Elena Chizhova’s novel, The Time of Women, won the Russian Booker Prize so when Glagoslav Publications offered me a review copy, I was definitely interested. It’s the story of a group of women living together in mid 20th century Moscow.
Antonina is a single mother. She & her daughter, Suzanna, live in a communal apartment with three older women who become Suzanna’s “grannies”. Of course, they rename Suzanna Sofia & have her secretly baptized. Antonina was lucky to find such a home. She works in a factory & has told the authorities that her daughter is at home with her own mother. She also has to keep secret the fact that Sofia is mute. If her disability was discovered, she would be put into an institution.
The grannies – Glikeria, Yevdokia & Ariadna – love Sofia & soon get used to asking her questions & answering them themselves. As Sofia grows up, she shows talent in her drawings but she is still mute. Through the grannies she learns the history of the Soviet Union & the times before the Revolution. The hard times of war, famine & starvation. The many ways in which the grannies lost their husbands & children until they are now alone except for each other.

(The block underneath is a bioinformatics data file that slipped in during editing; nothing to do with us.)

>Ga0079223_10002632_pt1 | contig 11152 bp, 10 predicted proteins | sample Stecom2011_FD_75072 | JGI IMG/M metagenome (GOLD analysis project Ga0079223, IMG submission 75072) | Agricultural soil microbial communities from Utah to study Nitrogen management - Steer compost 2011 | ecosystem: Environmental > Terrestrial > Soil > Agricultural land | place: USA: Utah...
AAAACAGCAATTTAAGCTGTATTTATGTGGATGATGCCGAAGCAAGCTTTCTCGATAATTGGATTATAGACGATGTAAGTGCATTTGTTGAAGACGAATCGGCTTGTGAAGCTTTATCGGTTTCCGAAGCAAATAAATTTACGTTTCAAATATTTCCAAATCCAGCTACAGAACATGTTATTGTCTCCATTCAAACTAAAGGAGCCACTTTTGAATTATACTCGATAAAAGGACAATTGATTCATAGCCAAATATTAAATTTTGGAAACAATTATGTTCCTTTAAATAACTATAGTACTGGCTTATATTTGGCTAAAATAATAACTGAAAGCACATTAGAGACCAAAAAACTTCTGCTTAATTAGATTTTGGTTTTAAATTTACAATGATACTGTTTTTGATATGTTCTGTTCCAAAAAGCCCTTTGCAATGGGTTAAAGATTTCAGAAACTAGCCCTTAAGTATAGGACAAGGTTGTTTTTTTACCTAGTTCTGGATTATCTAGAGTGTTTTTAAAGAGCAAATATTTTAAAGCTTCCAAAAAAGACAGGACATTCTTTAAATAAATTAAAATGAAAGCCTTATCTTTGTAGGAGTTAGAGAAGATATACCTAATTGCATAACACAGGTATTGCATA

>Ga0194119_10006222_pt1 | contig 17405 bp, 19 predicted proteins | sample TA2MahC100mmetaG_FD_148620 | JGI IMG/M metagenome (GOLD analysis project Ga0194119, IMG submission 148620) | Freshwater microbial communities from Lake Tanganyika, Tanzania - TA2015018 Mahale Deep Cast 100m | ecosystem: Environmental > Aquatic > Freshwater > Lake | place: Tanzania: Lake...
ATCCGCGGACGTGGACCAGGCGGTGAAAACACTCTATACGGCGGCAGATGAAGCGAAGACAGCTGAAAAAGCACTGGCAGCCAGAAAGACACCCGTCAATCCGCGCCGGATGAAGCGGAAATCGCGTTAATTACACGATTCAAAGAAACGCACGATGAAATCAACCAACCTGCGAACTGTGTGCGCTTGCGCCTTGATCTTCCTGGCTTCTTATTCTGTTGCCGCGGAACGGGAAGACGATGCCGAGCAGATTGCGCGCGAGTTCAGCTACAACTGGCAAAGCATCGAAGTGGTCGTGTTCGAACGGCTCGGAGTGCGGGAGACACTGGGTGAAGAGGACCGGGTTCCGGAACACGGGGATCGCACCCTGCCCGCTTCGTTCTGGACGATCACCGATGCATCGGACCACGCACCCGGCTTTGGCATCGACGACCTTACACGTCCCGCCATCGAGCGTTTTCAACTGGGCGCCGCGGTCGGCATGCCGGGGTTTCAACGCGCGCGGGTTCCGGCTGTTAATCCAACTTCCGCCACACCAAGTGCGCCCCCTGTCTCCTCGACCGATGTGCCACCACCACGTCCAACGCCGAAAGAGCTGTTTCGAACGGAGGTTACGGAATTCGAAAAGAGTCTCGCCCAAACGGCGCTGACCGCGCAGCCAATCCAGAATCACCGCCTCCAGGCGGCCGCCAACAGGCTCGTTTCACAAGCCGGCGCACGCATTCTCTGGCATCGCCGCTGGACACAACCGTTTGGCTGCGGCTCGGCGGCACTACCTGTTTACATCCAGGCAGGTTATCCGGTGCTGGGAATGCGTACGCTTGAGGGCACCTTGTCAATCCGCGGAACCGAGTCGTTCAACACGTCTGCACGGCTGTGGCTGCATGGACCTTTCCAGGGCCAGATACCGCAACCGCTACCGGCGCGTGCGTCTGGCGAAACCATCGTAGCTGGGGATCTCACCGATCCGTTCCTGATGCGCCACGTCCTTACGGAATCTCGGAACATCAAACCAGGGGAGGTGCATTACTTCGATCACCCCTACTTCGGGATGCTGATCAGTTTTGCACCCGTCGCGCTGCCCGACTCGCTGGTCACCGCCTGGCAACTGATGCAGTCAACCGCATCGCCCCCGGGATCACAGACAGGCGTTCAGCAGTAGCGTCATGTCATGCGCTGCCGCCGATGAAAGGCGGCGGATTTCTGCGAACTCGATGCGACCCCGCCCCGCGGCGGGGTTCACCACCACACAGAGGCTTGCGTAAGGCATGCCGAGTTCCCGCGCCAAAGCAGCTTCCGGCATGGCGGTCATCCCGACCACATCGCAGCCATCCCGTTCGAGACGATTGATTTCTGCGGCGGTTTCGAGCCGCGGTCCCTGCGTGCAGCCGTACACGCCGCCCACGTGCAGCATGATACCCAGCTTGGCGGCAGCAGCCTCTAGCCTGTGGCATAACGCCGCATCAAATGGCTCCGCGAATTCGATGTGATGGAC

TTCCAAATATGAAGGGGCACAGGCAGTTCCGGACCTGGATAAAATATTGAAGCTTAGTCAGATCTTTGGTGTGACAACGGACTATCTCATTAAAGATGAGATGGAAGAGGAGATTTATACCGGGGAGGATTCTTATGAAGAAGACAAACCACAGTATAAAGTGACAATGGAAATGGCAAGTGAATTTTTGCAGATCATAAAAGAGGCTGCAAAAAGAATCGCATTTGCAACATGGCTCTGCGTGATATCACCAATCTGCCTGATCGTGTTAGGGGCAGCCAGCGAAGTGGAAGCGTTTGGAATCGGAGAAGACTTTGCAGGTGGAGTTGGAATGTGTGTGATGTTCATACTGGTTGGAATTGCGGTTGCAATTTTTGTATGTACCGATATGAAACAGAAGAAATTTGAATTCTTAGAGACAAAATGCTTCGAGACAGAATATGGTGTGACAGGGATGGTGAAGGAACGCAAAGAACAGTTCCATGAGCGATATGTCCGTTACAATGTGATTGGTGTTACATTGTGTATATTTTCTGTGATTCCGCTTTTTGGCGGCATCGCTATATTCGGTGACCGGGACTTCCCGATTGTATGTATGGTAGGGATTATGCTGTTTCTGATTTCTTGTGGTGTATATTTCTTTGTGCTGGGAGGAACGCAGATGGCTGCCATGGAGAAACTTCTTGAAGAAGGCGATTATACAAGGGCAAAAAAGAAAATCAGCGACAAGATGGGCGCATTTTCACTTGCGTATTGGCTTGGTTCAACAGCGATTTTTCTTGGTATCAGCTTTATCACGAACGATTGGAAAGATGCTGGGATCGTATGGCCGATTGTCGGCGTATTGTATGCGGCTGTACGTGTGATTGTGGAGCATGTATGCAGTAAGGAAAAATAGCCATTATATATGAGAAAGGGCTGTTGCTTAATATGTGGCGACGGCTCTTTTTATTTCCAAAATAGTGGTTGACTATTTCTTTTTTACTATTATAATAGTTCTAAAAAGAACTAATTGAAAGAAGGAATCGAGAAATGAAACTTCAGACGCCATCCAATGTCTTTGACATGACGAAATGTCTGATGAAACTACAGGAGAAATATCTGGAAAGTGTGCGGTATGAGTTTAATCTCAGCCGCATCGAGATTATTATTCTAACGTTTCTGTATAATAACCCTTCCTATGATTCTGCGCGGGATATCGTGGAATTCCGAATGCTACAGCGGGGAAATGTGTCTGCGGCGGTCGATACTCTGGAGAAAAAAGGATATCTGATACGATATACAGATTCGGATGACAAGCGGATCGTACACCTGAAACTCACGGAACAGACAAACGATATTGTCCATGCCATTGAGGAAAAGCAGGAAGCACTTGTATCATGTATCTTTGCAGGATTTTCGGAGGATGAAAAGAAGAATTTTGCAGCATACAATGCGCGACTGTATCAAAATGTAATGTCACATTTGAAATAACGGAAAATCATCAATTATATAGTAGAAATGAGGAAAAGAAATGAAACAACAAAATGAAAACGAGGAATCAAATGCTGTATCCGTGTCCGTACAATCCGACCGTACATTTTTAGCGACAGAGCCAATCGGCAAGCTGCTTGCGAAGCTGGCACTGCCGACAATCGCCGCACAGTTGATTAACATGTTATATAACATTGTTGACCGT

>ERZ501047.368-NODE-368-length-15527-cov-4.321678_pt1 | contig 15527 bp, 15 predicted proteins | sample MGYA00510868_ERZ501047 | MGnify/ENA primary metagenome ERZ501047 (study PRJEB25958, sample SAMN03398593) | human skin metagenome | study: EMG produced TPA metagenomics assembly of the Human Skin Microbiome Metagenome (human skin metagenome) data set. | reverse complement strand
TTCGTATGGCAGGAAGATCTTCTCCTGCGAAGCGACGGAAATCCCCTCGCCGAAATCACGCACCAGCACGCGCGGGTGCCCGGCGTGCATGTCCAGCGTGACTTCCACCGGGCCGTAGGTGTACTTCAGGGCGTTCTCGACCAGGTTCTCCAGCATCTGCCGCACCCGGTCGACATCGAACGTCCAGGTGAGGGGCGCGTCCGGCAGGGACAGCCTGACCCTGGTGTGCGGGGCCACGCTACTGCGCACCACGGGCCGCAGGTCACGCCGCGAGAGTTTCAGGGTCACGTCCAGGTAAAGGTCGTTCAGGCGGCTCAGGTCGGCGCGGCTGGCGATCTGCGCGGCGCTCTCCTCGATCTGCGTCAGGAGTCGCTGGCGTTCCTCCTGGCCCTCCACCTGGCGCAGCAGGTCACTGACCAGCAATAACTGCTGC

Antonina is also essentially alone & struggling to keep food on the table for herself, Sofia & the grannies. The mysterious man who fathered her daughter left her life long ago & Sofia & the grannies are her only family. There’s a lot of fascinating detail about life in Soviet times, from the intrusiveness of the factory supervisors who have the right to inquire into the worker’s personal lives & report any misdemeanors to the amount of buckwheat flour Antonina can claim as a mother. There are the struggles to afford material to make a dress or buy a TV. When Antonina becomes ill, the grannies realise that they will lose Sofia if her mother dies. She will be sent to an orphanage. They decide that what Sofia needs is a stepfather but that will inevitably bring the time of the women to an end.
The narrative moves from one character to another as we learn the stories of the grannies & watch them scrimping & maneuvering to make ends meet. Sofia’s viewpoint is the most fascinating as she observes everything, understands some of what she observes & draws pictures to communicate her thoughts. The final section of the books gives us Sofia’s voice as she looks back on her childhood & tells of the grannies as they grew older & more dependent on her. The book has been adapted for the stage in Russia & has been a bestseller. The Time of Women is a fascinating look at Soviet society.